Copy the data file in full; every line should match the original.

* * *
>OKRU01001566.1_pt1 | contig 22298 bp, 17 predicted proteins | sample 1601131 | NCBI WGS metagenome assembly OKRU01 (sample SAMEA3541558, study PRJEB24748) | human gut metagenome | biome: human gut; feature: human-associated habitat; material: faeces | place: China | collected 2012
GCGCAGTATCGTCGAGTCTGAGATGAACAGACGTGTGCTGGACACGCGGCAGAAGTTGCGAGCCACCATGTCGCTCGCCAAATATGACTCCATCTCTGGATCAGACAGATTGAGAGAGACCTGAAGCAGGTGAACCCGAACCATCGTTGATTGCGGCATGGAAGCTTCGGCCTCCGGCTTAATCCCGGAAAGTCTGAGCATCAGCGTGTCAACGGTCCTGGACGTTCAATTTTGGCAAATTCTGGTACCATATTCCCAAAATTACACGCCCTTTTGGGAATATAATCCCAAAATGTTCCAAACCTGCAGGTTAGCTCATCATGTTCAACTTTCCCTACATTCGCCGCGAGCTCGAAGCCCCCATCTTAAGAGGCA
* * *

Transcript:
>OKRU01001566.1_pt1 | contig 22298 bp, 17 predicted proteins | sample 1601131 | NCBI WGS metagenome assembly OKRU01 (sample SAMEA3541558, study PRJEB24748) | human gut metagenome | biome: human gut; feature: human-associated habitat; material: faeces | place: China | collected 2012
GCGCAGTATCGTCGAGTCTGAGATGAACAGACGTGTGCTGGACACGCGGCAGAAGTTGCGAGCCACCATGTCGCTCGCCAAATATGACTCCATCTCTGGATCAGACAGATTGAGAGAGACCTGAAGCAGGTGAACCCGAACCATCGTTGATTGCGGCATGGAAGCTTCGGCCTCCGGCTTAATCCCGGAAAGTCTGAGCATCAGCGTGTCAACGGTCCTGGACGTTCAATTTTGGCAAATTCTGGTACCATATTCCCAAAATTACACGCCCTTTTGGGAATATAATCCCAAAATGTTCCAAACCTGCAGGTTAGCTCATCATGTTCAACTTTCCCTACATTCGCCGCGAGCTCGAAGCCCCCATCTTAAGAGGCA